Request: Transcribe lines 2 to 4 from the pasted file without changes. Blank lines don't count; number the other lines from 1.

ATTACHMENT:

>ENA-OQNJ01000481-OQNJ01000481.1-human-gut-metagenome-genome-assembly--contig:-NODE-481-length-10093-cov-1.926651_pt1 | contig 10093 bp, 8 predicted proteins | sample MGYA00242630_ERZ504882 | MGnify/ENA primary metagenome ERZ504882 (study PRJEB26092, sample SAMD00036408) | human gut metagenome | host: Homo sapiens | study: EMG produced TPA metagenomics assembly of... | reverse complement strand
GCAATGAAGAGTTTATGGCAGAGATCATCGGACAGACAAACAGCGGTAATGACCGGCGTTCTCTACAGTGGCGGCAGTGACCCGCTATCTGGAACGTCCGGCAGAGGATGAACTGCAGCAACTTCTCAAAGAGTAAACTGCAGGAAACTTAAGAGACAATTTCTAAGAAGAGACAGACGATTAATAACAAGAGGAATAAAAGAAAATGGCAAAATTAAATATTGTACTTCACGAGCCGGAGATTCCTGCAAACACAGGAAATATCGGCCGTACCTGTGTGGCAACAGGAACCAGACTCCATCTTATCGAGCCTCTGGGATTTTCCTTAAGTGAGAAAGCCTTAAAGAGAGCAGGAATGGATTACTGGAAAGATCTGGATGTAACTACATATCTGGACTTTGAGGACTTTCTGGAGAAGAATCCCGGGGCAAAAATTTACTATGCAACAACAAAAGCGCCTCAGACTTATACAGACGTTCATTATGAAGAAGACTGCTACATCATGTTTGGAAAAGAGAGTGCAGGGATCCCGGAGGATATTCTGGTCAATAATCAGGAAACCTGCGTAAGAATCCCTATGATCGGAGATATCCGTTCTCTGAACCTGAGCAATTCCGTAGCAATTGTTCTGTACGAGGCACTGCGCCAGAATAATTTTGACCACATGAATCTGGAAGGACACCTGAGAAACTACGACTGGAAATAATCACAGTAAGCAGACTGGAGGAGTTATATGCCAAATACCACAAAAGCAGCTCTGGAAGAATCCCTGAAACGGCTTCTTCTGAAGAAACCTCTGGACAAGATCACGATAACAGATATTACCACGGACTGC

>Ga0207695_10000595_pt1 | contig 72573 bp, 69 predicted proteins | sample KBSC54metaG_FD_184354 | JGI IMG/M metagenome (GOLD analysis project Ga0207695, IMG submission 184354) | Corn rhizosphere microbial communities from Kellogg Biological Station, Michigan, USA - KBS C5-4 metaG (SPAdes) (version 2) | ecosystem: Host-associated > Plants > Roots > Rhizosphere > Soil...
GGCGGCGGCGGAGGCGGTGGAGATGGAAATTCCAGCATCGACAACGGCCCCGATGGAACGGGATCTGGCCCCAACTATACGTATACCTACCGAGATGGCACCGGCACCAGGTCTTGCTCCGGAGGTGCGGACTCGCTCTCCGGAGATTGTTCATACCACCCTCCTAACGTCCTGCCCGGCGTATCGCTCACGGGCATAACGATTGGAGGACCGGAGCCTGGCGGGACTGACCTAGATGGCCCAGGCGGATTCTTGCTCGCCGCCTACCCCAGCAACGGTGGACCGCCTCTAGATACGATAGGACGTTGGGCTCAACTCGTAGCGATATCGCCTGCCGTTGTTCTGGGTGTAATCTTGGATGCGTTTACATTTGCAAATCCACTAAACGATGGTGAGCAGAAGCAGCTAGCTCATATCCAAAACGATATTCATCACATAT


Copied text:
GCAATGAAGAGTTTATGGCAGAGATCATCGGACAGACAAACAGCGGTAATGACCGGCGTTCTCTACAGTGGCGGCAGTGACCCGCTATCTGGAACGTCCGGCAGAGGATGAACTGCAGCAACTTCTCAAAGAGTAAACTGCAGGAAACTTAAGAGACAATTTCTAAGAAGAGACAGACGATTAATAACAAGAGGAATAAAAGAAAATGGCAAAATTAAATATTGTACTTCACGAGCCGGAGATTCCTGCAAACACAGGAAATATCGGCCGTACCTGTGTGGCAACAGGAACCAGACTCCATCTTATCGAGCCTCTGGGATTTTCCTTAAGTGAGAAAGCCTTAAAGAGAGCAGGAATGGATTACTGGAAAGATCTGGATGTAACTACATATCTGGACTTTGAGGACTTTCTGGAGAAGAATCCCGGGGCAAAAATTTACTATGCAACAACAAAAGCGCCTCAGACTTATACAGACGTTCATTATGAAGAAGACTGCTACATCATGTTTGGAAAAGAGAGTGCAGGGATCCCGGAGGATATTCTGGTCAATAATCAGGAAACCTGCGTAAGAATCCCTATGATCGGAGATATCCGTTCTCTGAACCTGAGCAATTCCGTAGCAATTGTTCTGTACGAGGCACTGCGCCAGAATAATTTTGACCACATGAATCTGGAAGGACACCTGAGAAACTACGACTGGAAATAATCACAGTAAGCAGACTGGAGGAGTTATATGCCAAATACCACAAAAGCAGCTCTGGAAGAATCCCTGAAACGGCTTCTTCTGAAGAAACCTCTGGACAAGATCACGATAACAGATATTACCACGGACTGC

>Ga0207695_10000595_pt1 | contig 72573 bp, 69 predicted proteins | sample KBSC54metaG_FD_184354 | JGI IMG/M metagenome (GOLD analysis project Ga0207695, IMG submission 184354) | Corn rhizosphere microbial communities from Kellogg Biological Station, Michigan, USA - KBS C5-4 metaG (SPAdes) (version 2) | ecosystem: Host-associated > Plants > Roots > Rhizosphere > Soil...
GGCGGCGGCGGAGGCGGTGGAGATGGAAATTCCAGCATCGACAACGGCCCCGATGGAACGGGATCTGGCCCCAACTATACGTATACCTACCGAGATGGCACCGGCACCAGGTCTTGCTCCGGAGGTGCGGACTCGCTCTCCGGAGATTGTTCATACCACCCTCCTAACGTCCTGCCCGGCGTATCGCTCACGGGCATAACGATTGGAGGACCGGAGCCTGGCGGGACTGACCTAGATGGCCCAGGCGGATTCTTGCTCGCCGCCTACCCCAGCAACGGTGGACCGCCTCTAGATACGATAGGACGTTGGGCTCAACTCGTAGCGATATCGCCTGCCGTTGTTCTGGGTGTAATCTTGGATGCGTTTACATTTGCAAATCCACTAAACGATGGTGAGCAGAAGCAGCTAGCTCATATCCAAAACGATATTCATCACATAT